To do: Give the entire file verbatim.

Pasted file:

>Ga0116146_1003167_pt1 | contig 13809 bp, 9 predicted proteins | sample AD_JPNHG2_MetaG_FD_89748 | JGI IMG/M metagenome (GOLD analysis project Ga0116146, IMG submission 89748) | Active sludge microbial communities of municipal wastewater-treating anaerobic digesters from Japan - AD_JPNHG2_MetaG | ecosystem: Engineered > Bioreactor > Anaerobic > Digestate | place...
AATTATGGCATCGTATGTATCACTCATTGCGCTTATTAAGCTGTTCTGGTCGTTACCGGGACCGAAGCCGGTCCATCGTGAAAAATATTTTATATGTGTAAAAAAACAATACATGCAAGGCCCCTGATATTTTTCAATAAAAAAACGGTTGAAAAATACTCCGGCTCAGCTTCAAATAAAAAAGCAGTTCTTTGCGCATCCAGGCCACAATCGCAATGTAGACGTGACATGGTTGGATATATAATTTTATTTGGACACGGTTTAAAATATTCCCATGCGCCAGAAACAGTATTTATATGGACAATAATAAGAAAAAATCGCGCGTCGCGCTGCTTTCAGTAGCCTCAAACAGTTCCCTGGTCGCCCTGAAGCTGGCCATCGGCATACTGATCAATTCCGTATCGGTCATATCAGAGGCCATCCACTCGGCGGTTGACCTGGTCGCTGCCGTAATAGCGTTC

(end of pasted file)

>Ga0116146_1003167_pt1 | contig 13809 bp, 9 predicted proteins | sample AD_JPNHG2_MetaG_FD_89748 | JGI IMG/M metagenome (GOLD analysis project Ga0116146, IMG submission 89748) | Active sludge microbial communities of municipal wastewater-treating anaerobic digesters from Japan - AD_JPNHG2_MetaG | ecosystem: Engineered > Bioreactor > Anaerobic > Digestate | place...
AATTATGGCATCGTATGTATCACTCATTGCGCTTATTAAGCTGTTCTGGTCGTTACCGGGACCGAAGCCGGTCCATCGTGAAAAATATTTTATATGTGTAAAAAAACAATACATGCAAGGCCCCTGATATTTTTCAATAAAAAAACGGTTGAAAAATACTCCGGCTCAGCTTCAAATAAAAAAGCAGTTCTTTGCGCATCCAGGCCACAATCGCAATGTAGACGTGACATGGTTGGATATATAATTTTATTTGGACACGGTTTAAAATATTCCCATGCGCCAGAAACAGTATTTATATGGACAATAATAAGAAAAAATCGCGCGTCGCGCTGCTTTCAGTAGCCTCAAACAGTTCCCTGGTCGCCCTGAAGCTGGCCATCGGCATACTGATCAATTCCGTATCGGTCATATCAGAGGCCATCCACTCGGCGGTTGACCTGGTCGCTGCCGTAATAGCGTTC